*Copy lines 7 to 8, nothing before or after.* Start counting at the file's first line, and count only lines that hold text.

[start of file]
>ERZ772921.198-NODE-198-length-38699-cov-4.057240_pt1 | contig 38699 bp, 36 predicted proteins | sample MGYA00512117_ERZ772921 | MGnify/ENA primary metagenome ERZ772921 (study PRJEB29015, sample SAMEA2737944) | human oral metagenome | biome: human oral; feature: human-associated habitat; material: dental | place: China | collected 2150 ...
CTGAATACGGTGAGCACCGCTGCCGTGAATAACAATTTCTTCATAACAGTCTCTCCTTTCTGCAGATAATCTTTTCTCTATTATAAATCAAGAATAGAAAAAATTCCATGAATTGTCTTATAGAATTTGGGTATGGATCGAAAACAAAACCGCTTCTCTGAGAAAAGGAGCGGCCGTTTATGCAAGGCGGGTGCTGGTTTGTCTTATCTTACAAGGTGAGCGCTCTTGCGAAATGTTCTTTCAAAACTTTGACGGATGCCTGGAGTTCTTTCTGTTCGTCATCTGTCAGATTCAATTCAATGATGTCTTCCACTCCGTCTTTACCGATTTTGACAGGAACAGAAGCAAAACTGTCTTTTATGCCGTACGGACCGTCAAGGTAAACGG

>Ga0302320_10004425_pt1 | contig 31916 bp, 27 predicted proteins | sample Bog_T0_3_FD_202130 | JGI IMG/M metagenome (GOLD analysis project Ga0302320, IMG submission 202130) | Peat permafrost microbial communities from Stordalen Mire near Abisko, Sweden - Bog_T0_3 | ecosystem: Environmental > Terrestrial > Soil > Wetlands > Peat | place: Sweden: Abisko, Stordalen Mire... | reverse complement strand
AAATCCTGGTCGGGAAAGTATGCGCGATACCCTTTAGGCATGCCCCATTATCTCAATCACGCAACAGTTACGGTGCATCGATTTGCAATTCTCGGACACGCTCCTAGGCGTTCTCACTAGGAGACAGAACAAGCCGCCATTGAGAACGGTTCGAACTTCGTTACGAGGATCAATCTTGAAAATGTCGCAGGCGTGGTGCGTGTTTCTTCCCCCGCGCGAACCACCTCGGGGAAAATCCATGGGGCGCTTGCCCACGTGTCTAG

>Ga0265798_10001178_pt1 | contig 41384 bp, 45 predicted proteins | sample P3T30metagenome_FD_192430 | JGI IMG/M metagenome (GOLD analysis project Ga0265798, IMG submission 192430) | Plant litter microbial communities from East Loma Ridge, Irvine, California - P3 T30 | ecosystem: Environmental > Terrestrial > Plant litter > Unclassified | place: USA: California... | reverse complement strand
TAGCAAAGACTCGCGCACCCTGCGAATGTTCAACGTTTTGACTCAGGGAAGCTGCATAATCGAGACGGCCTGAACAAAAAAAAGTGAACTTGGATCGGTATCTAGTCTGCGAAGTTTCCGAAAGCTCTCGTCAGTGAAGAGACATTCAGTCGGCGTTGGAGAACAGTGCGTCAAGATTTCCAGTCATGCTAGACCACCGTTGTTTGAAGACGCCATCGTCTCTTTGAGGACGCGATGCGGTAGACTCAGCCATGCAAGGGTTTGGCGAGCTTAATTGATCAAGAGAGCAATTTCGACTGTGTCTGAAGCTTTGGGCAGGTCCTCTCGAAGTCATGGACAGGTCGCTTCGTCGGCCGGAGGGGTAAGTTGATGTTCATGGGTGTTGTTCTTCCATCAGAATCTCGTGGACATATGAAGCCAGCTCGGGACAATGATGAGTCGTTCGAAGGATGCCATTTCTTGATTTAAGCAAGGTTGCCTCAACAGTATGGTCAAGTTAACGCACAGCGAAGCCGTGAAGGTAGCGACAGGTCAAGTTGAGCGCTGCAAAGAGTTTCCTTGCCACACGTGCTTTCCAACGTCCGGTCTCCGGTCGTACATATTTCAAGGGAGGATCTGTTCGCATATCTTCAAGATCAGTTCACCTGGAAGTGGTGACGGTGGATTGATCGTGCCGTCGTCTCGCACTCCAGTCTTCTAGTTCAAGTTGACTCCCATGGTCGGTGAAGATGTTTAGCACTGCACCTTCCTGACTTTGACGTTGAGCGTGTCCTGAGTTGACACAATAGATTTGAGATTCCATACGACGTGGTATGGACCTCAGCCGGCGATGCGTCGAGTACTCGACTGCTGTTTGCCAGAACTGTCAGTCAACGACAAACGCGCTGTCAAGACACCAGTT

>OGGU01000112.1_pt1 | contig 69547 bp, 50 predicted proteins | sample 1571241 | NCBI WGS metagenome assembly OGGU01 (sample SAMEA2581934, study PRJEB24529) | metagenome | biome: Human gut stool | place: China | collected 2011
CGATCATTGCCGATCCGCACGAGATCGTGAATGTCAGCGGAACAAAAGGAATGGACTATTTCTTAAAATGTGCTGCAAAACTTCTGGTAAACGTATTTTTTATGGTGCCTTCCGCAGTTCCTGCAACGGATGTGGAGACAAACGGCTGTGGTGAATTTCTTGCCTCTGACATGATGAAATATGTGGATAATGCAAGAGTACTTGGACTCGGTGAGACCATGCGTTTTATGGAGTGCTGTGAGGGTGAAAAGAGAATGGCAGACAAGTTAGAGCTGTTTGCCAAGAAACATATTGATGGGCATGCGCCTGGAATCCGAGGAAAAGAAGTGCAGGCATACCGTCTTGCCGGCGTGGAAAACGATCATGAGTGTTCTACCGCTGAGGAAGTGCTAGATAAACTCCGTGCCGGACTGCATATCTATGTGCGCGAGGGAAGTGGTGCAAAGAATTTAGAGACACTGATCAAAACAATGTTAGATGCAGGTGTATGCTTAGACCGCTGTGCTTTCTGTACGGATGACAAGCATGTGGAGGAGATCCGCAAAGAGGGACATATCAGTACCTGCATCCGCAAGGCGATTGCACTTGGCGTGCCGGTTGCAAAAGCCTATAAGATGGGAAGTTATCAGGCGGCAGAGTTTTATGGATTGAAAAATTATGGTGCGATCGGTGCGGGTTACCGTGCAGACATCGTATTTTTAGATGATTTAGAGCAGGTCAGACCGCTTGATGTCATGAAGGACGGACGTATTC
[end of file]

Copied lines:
>OGGU01000112.1_pt1 | contig 69547 bp, 50 predicted proteins | sample 1571241 | NCBI WGS metagenome assembly OGGU01 (sample SAMEA2581934, study PRJEB24529) | metagenome | biome: Human gut stool | place: China | collected 2011
CGATCATTGCCGATCCGCACGAGATCGTGAATGTCAGCGGAACAAAAGGAATGGACTATTTCTTAAAATGTGCTGCAAAACTTCTGGTAAACGTATTTTTTATGGTGCCTTCCGCAGTTCCTGCAACGGATGTGGAGACAAACGGCTGTGGTGAATTTCTTGCCTCTGACATGATGAAATATGTGGATAATGCAAGAGTACTTGGACTCGGTGAGACCATGCGTTTTATGGAGTGCTGTGAGGGTGAAAAGAGAATGGCAGACAAGTTAGAGCTGTTTGCCAAGAAACATATTGATGGGCATGCGCCTGGAATCCGAGGAAAAGAAGTGCAGGCATACCGTCTTGCCGGCGTGGAAAACGATCATGAGTGTTCTACCGCTGAGGAAGTGCTAGATAAACTCCGTGCCGGACTGCATATCTATGTGCGCGAGGGAAGTGGTGCAAAGAATTTAGAGACACTGATCAAAACAATGTTAGATGCAGGTGTATGCTTAGACCGCTGTGCTTTCTGTACGGATGACAAGCATGTGGAGGAGATCCGCAAAGAGGGACATATCAGTACCTGCATCCGCAAGGCGATTGCACTTGGCGTGCCGGTTGCAAAAGCCTATAAGATGGGAAGTTATCAGGCGGCAGAGTTTTATGGATTGAAAAATTATGGTGCGATCGGTGCGGGTTACCGTGCAGACATCGTATTTTTAGATGATTTAGAGCAGGTCAGACCGCTTGATGTCATGAAGGACGGACGTATTC